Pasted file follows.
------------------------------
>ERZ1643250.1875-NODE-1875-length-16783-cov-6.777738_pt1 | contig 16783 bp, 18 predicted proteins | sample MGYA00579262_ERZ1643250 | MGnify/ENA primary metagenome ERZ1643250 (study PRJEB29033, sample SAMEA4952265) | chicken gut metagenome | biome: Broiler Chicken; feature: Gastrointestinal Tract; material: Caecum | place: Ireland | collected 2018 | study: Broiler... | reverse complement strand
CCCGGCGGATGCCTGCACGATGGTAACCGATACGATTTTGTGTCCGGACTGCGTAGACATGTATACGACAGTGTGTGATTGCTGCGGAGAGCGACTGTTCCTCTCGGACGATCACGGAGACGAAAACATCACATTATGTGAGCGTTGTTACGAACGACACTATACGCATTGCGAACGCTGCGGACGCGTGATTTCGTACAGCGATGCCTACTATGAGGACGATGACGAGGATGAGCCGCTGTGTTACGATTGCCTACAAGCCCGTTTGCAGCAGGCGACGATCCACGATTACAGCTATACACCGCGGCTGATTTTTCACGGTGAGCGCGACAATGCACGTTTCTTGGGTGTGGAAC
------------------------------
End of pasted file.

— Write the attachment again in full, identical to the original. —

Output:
>ERZ1643250.1875-NODE-1875-length-16783-cov-6.777738_pt1 | contig 16783 bp, 18 predicted proteins | sample MGYA00579262_ERZ1643250 | MGnify/ENA primary metagenome ERZ1643250 (study PRJEB29033, sample SAMEA4952265) | chicken gut metagenome | biome: Broiler Chicken; feature: Gastrointestinal Tract; material: Caecum | place: Ireland | collected 2018 | study: Broiler... | reverse complement strand
CCCGGCGGATGCCTGCACGATGGTAACCGATACGATTTTGTGTCCGGACTGCGTAGACATGTATACGACAGTGTGTGATTGCTGCGGAGAGCGACTGTTCCTCTCGGACGATCACGGAGACGAAAACATCACATTATGTGAGCGTTGTTACGAACGACACTATACGCATTGCGAACGCTGCGGACGCGTGATTTCGTACAGCGATGCCTACTATGAGGACGATGACGAGGATGAGCCGCTGTGTTACGATTGCCTACAAGCCCGTTTGCAGCAGGCGACGATCCACGATTACAGCTATACACCGCGGCTGATTTTTCACGGTGAGCGCGACAATGCACGTTTCTTGGGTGTGGAAC